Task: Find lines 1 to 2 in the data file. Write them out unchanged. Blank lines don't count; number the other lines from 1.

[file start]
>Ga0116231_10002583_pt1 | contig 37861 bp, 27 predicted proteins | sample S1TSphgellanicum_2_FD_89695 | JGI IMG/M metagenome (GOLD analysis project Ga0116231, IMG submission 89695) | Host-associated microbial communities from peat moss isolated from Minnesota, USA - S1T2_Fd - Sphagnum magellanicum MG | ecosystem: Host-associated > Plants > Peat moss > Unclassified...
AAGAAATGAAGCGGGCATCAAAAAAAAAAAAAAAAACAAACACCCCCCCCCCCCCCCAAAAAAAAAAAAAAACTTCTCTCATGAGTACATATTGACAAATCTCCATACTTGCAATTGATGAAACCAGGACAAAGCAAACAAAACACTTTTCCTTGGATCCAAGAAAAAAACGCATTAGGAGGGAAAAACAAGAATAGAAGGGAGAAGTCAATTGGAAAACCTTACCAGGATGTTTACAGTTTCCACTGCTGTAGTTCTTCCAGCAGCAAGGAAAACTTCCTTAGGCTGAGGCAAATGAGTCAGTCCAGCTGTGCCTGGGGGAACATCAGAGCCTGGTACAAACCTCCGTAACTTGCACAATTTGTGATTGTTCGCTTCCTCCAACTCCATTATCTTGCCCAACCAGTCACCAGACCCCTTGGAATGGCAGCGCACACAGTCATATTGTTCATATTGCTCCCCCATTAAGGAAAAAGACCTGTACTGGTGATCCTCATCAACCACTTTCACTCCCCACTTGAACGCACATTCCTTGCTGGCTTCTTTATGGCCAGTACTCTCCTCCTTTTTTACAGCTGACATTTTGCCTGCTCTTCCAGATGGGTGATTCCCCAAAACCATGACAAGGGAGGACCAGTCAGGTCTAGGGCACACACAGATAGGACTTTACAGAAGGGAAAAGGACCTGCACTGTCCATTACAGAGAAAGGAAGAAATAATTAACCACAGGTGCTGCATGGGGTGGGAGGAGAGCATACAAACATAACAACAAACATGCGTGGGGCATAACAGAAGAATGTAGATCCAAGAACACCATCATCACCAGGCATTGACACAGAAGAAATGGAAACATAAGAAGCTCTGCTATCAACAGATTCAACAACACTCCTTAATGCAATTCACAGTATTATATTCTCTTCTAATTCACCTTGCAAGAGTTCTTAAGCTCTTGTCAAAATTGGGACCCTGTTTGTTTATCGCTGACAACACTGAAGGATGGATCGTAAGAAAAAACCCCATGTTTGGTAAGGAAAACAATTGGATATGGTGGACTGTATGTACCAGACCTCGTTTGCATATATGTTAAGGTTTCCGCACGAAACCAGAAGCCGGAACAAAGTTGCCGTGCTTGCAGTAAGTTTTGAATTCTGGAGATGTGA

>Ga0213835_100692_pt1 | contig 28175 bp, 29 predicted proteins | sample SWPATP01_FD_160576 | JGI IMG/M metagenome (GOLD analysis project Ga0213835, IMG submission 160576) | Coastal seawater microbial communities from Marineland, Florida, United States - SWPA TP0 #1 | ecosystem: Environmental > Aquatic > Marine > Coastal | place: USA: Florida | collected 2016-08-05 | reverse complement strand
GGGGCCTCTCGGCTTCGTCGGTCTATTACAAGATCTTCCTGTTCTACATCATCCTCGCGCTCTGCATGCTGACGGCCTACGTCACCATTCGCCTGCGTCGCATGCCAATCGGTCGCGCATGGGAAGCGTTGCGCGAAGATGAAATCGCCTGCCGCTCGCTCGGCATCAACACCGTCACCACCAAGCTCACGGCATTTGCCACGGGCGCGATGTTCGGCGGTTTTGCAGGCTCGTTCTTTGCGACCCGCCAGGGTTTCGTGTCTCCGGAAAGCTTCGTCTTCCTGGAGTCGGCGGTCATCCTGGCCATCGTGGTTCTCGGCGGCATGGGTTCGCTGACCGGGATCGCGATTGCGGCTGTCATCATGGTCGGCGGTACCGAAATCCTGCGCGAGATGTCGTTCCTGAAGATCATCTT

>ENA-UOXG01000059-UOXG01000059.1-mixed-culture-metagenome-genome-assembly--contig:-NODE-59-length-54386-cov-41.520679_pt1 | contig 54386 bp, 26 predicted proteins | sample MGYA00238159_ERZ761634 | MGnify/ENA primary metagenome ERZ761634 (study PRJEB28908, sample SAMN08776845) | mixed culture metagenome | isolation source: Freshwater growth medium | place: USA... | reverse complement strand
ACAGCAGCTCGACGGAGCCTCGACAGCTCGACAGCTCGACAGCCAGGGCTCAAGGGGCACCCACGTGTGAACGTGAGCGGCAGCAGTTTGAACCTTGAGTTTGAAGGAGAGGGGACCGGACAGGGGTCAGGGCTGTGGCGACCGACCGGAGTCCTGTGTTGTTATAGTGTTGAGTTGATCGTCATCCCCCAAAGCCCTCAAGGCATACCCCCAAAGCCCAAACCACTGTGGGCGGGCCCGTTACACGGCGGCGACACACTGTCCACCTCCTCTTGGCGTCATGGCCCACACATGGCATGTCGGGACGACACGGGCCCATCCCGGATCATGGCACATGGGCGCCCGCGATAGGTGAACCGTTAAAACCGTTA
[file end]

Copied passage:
>Ga0116231_10002583_pt1 | contig 37861 bp, 27 predicted proteins | sample S1TSphgellanicum_2_FD_89695 | JGI IMG/M metagenome (GOLD analysis project Ga0116231, IMG submission 89695) | Host-associated microbial communities from peat moss isolated from Minnesota, USA - S1T2_Fd - Sphagnum magellanicum MG | ecosystem: Host-associated > Plants > Peat moss > Unclassified...
AAGAAATGAAGCGGGCATCAAAAAAAAAAAAAAAAACAAACACCCCCCCCCCCCCCCAAAAAAAAAAAAAAACTTCTCTCATGAGTACATATTGACAAATCTCCATACTTGCAATTGATGAAACCAGGACAAAGCAAACAAAACACTTTTCCTTGGATCCAAGAAAAAAACGCATTAGGAGGGAAAAACAAGAATAGAAGGGAGAAGTCAATTGGAAAACCTTACCAGGATGTTTACAGTTTCCACTGCTGTAGTTCTTCCAGCAGCAAGGAAAACTTCCTTAGGCTGAGGCAAATGAGTCAGTCCAGCTGTGCCTGGGGGAACATCAGAGCCTGGTACAAACCTCCGTAACTTGCACAATTTGTGATTGTTCGCTTCCTCCAACTCCATTATCTTGCCCAACCAGTCACCAGACCCCTTGGAATGGCAGCGCACACAGTCATATTGTTCATATTGCTCCCCCATTAAGGAAAAAGACCTGTACTGGTGATCCTCATCAACCACTTTCACTCCCCACTTGAACGCACATTCCTTGCTGGCTTCTTTATGGCCAGTACTCTCCTCCTTTTTTACAGCTGACATTTTGCCTGCTCTTCCAGATGGGTGATTCCCCAAAACCATGACAAGGGAGGACCAGTCAGGTCTAGGGCACACACAGATAGGACTTTACAGAAGGGAAAAGGACCTGCACTGTCCATTACAGAGAAAGGAAGAAATAATTAACCACAGGTGCTGCATGGGGTGGGAGGAGAGCATACAAACATAACAACAAACATGCGTGGGGCATAACAGAAGAATGTAGATCCAAGAACACCATCATCACCAGGCATTGACACAGAAGAAATGGAAACATAAGAAGCTCTGCTATCAACAGATTCAACAACACTCCTTAATGCAATTCACAGTATTATATTCTCTTCTAATTCACCTTGCAAGAGTTCTTAAGCTCTTGTCAAAATTGGGACCCTGTTTGTTTATCGCTGACAACACTGAAGGATGGATCGTAAGAAAAAACCCCATGTTTGGTAAGGAAAACAATTGGATATGGTGGACTGTATGTACCAGACCTCGTTTGCATATATGTTAAGGTTTCCGCACGAAACCAGAAGCCGGAACAAAGTTGCCGTGCTTGCAGTAAGTTTTGAATTCTGGAGATGTGA